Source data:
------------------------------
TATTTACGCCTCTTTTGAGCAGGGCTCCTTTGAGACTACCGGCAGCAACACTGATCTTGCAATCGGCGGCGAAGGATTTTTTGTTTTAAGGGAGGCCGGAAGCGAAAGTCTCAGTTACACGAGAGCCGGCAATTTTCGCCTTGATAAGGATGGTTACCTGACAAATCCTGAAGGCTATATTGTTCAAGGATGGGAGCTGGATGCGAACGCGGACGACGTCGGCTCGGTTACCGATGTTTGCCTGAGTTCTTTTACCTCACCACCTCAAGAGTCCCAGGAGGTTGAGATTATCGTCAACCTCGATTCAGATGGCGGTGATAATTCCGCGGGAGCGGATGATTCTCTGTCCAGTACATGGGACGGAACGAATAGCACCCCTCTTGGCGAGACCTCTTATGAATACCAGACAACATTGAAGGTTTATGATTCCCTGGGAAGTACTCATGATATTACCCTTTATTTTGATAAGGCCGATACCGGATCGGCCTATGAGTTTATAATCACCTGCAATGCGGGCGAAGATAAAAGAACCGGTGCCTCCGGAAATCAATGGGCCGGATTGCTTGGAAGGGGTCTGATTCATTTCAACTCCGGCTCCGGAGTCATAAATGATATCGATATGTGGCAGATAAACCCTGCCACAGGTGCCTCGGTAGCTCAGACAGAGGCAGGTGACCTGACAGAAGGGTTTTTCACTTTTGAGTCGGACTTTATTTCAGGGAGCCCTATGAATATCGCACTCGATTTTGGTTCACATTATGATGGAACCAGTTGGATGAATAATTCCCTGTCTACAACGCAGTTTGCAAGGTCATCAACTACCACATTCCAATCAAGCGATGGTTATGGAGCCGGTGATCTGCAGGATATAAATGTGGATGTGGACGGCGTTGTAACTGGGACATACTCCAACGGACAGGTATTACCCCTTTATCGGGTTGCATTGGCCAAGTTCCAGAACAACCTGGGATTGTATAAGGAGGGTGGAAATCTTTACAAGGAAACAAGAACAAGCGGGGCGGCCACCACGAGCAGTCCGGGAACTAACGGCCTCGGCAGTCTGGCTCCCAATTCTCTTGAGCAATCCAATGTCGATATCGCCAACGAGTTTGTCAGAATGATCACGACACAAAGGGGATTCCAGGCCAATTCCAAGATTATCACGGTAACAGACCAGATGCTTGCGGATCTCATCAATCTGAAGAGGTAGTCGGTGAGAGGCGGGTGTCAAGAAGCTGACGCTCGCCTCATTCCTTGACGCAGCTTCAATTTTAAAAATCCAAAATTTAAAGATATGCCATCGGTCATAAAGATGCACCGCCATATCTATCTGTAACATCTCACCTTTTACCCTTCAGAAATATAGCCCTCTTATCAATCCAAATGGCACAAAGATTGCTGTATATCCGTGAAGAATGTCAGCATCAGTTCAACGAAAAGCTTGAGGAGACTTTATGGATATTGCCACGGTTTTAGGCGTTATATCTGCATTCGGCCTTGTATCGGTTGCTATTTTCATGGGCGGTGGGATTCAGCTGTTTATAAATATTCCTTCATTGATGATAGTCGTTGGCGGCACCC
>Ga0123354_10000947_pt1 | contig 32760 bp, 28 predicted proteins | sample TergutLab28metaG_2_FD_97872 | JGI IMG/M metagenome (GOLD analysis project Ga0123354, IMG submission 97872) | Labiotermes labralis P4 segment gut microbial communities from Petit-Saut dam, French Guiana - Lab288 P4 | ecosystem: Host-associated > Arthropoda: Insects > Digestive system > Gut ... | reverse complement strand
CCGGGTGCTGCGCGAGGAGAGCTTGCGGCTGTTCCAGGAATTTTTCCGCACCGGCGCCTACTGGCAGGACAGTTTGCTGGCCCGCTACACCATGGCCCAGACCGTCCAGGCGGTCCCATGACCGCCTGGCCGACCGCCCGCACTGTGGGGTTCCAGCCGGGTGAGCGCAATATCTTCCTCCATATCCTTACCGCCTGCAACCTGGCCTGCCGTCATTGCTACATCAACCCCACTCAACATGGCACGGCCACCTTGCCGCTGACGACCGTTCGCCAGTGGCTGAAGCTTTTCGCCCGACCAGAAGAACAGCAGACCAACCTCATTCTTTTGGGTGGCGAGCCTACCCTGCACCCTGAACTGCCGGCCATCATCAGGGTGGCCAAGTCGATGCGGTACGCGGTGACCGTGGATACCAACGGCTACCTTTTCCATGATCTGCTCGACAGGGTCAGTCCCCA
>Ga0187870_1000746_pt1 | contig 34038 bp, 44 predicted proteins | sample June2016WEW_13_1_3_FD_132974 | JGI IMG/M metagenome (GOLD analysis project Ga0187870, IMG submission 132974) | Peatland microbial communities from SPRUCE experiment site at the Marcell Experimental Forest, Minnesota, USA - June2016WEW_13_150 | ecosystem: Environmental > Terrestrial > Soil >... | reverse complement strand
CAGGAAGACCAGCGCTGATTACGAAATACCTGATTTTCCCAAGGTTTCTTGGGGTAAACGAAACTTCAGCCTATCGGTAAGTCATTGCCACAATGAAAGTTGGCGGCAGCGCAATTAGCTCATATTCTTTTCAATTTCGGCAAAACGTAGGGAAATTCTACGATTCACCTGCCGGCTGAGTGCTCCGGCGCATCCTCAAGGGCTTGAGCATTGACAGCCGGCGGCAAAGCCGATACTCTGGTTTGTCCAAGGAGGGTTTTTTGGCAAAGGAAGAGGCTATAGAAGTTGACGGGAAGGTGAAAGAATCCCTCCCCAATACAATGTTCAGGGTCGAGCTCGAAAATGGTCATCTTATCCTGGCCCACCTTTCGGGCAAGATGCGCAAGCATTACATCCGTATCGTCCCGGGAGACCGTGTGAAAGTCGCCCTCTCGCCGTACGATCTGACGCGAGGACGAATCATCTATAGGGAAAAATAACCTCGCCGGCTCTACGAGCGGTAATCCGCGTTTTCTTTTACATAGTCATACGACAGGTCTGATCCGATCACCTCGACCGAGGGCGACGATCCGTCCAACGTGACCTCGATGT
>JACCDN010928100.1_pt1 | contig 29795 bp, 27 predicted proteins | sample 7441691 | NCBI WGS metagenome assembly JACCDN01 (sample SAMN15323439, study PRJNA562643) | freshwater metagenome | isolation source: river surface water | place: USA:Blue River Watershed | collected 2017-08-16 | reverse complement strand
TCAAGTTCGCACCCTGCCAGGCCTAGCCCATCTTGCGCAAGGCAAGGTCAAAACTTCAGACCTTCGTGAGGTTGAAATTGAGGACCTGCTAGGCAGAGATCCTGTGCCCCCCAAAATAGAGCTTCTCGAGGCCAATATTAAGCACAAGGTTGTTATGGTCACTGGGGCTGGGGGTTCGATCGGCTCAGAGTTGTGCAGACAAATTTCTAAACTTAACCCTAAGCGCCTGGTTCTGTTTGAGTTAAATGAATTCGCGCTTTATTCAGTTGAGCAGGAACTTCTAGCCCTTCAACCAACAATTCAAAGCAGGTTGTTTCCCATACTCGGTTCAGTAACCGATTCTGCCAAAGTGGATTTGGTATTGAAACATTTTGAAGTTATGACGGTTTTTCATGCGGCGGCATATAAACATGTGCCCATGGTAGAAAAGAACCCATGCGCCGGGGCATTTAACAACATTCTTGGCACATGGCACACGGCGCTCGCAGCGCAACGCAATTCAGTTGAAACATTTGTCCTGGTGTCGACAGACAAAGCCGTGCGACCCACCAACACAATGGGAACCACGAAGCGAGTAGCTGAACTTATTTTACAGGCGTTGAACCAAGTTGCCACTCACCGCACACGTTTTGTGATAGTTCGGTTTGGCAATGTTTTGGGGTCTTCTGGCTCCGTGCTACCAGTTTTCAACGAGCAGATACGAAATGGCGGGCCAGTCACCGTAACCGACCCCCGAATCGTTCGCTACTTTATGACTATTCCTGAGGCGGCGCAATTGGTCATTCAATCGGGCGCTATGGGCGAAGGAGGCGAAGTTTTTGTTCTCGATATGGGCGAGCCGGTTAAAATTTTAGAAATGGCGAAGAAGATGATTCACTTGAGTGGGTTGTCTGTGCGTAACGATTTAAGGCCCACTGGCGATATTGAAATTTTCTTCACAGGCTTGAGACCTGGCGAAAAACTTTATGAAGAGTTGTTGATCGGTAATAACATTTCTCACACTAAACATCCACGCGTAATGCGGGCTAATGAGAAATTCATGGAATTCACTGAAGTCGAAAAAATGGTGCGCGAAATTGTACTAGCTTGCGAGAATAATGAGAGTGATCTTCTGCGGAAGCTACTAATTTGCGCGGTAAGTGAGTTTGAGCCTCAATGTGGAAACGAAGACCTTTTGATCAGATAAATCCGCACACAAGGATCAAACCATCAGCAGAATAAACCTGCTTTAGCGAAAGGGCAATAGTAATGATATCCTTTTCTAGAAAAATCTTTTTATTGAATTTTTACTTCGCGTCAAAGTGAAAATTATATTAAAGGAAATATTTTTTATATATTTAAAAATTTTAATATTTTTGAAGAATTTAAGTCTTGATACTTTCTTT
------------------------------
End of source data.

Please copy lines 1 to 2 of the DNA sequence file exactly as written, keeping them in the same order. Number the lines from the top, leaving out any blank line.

TATTTACGCCTCTTTTGAGCAGGGCTCCTTTGAGACTACCGGCAGCAACACTGATCTTGCAATCGGCGGCGAAGGATTTTTTGTTTTAAGGGAGGCCGGAAGCGAAAGTCTCAGTTACACGAGAGCCGGCAATTTTCGCCTTGATAAGGATGGTTACCTGACAAATCCTGAAGGCTATATTGTTCAAGGATGGGAGCTGGATGCGAACGCGGACGACGTCGGCTCGGTTACCGATGTTTGCCTGAGTTCTTTTACCTCACCACCTCAAGAGTCCCAGGAGGTTGAGATTATCGTCAACCTCGATTCAGATGGCGGTGATAATTCCGCGGGAGCGGATGATTCTCTGTCCAGTACATGGGACGGAACGAATAGCACCCCTCTTGGCGAGACCTCTTATGAATACCAGACAACATTGAAGGTTTATGATTCCCTGGGAAGTACTCATGATATTACCCTTTATTTTGATAAGGCCGATACCGGATCGGCCTATGAGTTTATAATCACCTGCAATGCGGGCGAAGATAAAAGAACCGGTGCCTCCGGAAATCAATGGGCCGGATTGCTTGGAAGGGGTCTGATTCATTTCAACTCCGGCTCCGGAGTCATAAATGATATCGATATGTGGCAGATAAACCCTGCCACAGGTGCCTCGGTAGCTCAGACAGAGGCAGGTGACCTGACAGAAGGGTTTTTCACTTTTGAGTCGGACTTTATTTCAGGGAGCCCTATGAATATCGCACTCGATTTTGGTTCACATTATGATGGAACCAGTTGGATGAATAATTCCCTGTCTACAACGCAGTTTGCAAGGTCATCAACTACCACATTCCAATCAAGCGATGGTTATGGAGCCGGTGATCTGCAGGATATAAATGTGGATGTGGACGGCGTTGTAACTGGGACATACTCCAACGGACAGGTATTACCCCTTTATCGGGTTGCATTGGCCAAGTTCCAGAACAACCTGGGATTGTATAAGGAGGGTGGAAATCTTTACAAGGAAACAAGAACAAGCGGGGCGGCCACCACGAGCAGTCCGGGAACTAACGGCCTCGGCAGTCTGGCTCCCAATTCTCTTGAGCAATCCAATGTCGATATCGCCAACGAGTTTGTCAGAATGATCACGACACAAAGGGGATTCCAGGCCAATTCCAAGATTATCACGGTAACAGACCAGATGCTTGCGGATCTCATCAATCTGAAGAGGTAGTCGGTGAGAGGCGGGTGTCAAGAAGCTGACGCTCGCCTCATTCCTTGACGCAGCTTCAATTTTAAAAATCCAAAATTTAAAGATATGCCATCGGTCATAAAGATGCACCGCCATATCTATCTGTAACATCTCACCTTTTACCCTTCAGAAATATAGCCCTCTTATCAATCCAAATGGCACAAAGATTGCTGTATATCCGTGAAGAATGTCAGCATCAGTTCAACGAAAAGCTTGAGGAGACTTTATGGATATTGCCACGGTTTTAGGCGTTATATCTGCATTCGGCCTTGTATCGGTTGCTATTTTCATGGGCGGTGGGATTCAGCTGTTTATAAATATTCCTTCATTGATGATAGTCGTTGGCGGCACCC
>Ga0123354_10000947_pt1 | contig 32760 bp, 28 predicted proteins | sample TergutLab28metaG_2_FD_97872 | JGI IMG/M metagenome (GOLD analysis project Ga0123354, IMG submission 97872) | Labiotermes labralis P4 segment gut microbial communities from Petit-Saut dam, French Guiana - Lab288 P4 | ecosystem: Host-associated > Arthropoda: Insects > Digestive system > Gut ... | reverse complement strand